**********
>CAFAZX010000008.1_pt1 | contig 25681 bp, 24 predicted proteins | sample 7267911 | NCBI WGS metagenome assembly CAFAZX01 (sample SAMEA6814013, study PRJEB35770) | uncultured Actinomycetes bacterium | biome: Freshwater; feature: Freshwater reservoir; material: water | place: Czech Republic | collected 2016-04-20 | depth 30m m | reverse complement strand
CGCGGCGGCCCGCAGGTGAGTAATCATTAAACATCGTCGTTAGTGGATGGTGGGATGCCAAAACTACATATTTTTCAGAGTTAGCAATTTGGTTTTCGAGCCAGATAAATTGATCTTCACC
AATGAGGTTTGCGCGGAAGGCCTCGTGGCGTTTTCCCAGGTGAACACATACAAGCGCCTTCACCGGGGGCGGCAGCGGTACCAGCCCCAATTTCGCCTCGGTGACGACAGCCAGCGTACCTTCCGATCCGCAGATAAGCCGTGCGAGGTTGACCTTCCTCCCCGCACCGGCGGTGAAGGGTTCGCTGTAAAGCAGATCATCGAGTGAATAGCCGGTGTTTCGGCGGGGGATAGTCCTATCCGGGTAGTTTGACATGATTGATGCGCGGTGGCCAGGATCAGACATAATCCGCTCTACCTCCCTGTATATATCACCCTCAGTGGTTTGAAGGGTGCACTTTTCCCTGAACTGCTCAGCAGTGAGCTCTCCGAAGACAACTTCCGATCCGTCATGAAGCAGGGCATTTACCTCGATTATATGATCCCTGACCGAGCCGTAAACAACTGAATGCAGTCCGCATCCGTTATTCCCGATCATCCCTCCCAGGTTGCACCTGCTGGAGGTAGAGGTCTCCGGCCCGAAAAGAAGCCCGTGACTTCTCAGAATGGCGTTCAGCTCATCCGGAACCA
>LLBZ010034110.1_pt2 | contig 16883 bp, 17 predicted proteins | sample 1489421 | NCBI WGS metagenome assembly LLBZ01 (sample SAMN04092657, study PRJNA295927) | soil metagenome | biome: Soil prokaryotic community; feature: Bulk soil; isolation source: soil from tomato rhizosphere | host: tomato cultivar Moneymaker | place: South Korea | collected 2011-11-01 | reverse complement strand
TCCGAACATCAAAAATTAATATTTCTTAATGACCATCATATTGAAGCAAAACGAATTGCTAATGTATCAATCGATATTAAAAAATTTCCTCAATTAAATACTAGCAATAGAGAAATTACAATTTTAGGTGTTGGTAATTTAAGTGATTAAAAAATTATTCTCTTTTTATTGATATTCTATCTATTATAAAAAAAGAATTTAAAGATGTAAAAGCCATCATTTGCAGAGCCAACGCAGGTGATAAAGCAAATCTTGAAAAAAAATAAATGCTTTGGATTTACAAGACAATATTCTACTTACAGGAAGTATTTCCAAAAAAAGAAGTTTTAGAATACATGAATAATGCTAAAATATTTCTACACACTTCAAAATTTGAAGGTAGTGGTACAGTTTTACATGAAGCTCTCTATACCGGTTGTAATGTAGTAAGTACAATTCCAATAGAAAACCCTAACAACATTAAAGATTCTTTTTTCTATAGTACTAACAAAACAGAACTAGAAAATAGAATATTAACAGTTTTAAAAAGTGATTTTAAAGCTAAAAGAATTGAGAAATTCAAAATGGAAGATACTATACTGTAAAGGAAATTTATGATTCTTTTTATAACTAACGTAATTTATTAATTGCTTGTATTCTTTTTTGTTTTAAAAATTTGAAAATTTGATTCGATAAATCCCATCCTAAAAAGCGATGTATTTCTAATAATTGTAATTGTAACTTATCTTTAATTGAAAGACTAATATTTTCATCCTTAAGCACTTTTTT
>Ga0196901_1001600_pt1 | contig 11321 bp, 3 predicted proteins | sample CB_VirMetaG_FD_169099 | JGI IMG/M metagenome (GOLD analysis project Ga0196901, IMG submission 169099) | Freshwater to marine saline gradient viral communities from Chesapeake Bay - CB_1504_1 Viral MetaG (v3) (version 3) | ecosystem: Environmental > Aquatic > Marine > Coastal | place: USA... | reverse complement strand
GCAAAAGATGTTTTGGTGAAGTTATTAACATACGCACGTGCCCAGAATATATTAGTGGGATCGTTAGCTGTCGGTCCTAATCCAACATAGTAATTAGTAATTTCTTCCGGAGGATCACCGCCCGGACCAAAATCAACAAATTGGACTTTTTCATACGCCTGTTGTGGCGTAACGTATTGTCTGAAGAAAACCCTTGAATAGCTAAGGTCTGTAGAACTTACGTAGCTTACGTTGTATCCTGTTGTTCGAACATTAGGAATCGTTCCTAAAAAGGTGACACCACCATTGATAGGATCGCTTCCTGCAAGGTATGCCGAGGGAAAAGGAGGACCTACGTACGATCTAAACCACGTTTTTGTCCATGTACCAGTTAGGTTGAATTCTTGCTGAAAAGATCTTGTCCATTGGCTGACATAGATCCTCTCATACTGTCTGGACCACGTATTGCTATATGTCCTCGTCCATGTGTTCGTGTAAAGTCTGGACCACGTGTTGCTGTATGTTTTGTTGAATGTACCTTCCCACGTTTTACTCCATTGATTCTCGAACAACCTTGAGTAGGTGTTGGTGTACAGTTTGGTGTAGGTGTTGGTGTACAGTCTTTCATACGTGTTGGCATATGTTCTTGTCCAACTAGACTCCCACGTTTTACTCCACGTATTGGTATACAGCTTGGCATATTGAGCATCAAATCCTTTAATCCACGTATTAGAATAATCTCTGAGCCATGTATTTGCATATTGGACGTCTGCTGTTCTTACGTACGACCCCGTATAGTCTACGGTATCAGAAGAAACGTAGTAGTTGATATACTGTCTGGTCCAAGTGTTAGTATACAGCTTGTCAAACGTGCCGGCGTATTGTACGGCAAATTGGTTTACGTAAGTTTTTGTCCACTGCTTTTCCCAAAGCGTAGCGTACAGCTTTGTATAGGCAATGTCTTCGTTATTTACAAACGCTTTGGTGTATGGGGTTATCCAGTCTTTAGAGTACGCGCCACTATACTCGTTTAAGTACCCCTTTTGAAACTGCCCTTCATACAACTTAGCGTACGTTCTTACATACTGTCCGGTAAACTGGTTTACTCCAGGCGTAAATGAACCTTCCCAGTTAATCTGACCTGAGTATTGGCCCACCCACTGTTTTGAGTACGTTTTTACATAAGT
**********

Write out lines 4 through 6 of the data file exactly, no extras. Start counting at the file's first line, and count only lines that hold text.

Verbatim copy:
>LLBZ010034110.1_pt2 | contig 16883 bp, 17 predicted proteins | sample 1489421 | NCBI WGS metagenome assembly LLBZ01 (sample SAMN04092657, study PRJNA295927) | soil metagenome | biome: Soil prokaryotic community; feature: Bulk soil; isolation source: soil from tomato rhizosphere | host: tomato cultivar Moneymaker | place: South Korea | collected 2011-11-01 | reverse complement strand
TCCGAACATCAAAAATTAATATTTCTTAATGACCATCATATTGAAGCAAAACGAATTGCTAATGTATCAATCGATATTAAAAAATTTCCTCAATTAAATACTAGCAATAGAGAAATTACAATTTTAGGTGTTGGTAATTTAAGTGATTAAAAAATTATTCTCTTTTTATTGATATTCTATCTATTATAAAAAAAGAATTTAAAGATGTAAAAGCCATCATTTGCAGAGCCAACGCAGGTGATAAAGCAAATCTTGAAAAAAAATAAATGCTTTGGATTTACAAGACAATATTCTACTTACAGGAAGTATTTCCAAAAAAAGAAGTTTTAGAATACATGAATAATGCTAAAATATTTCTACACACTTCAAAATTTGAAGGTAGTGGTACAGTTTTACATGAAGCTCTCTATACCGGTTGTAATGTAGTAAGTACAATTCCAATAGAAAACCCTAACAACATTAAAGATTCTTTTTTCTATAGTACTAACAAAACAGAACTAGAAAATAGAATATTAACAGTTTTAAAAAGTGATTTTAAAGCTAAAAGAATTGAGAAATTCAAAATGGAAGATACTATACTGTAAAGGAAATTTATGATTCTTTTTATAACTAACGTAATTTATTAATTGCTTGTATTCTTTTTTGTTTTAAAAATTTGAAAATTTGATTCGATAAATCCCATCCTAAAAAGCGATGTATTTCTAATAATTGTAATTGTAACTTATCTTTAATTGAAAGACTAATATTTTCATCCTTAAGCACTTTTTT
>Ga0196901_1001600_pt1 | contig 11321 bp, 3 predicted proteins | sample CB_VirMetaG_FD_169099 | JGI IMG/M metagenome (GOLD analysis project Ga0196901, IMG submission 169099) | Freshwater to marine saline gradient viral communities from Chesapeake Bay - CB_1504_1 Viral MetaG (v3) (version 3) | ecosystem: Environmental > Aquatic > Marine > Coastal | place: USA... | reverse complement strand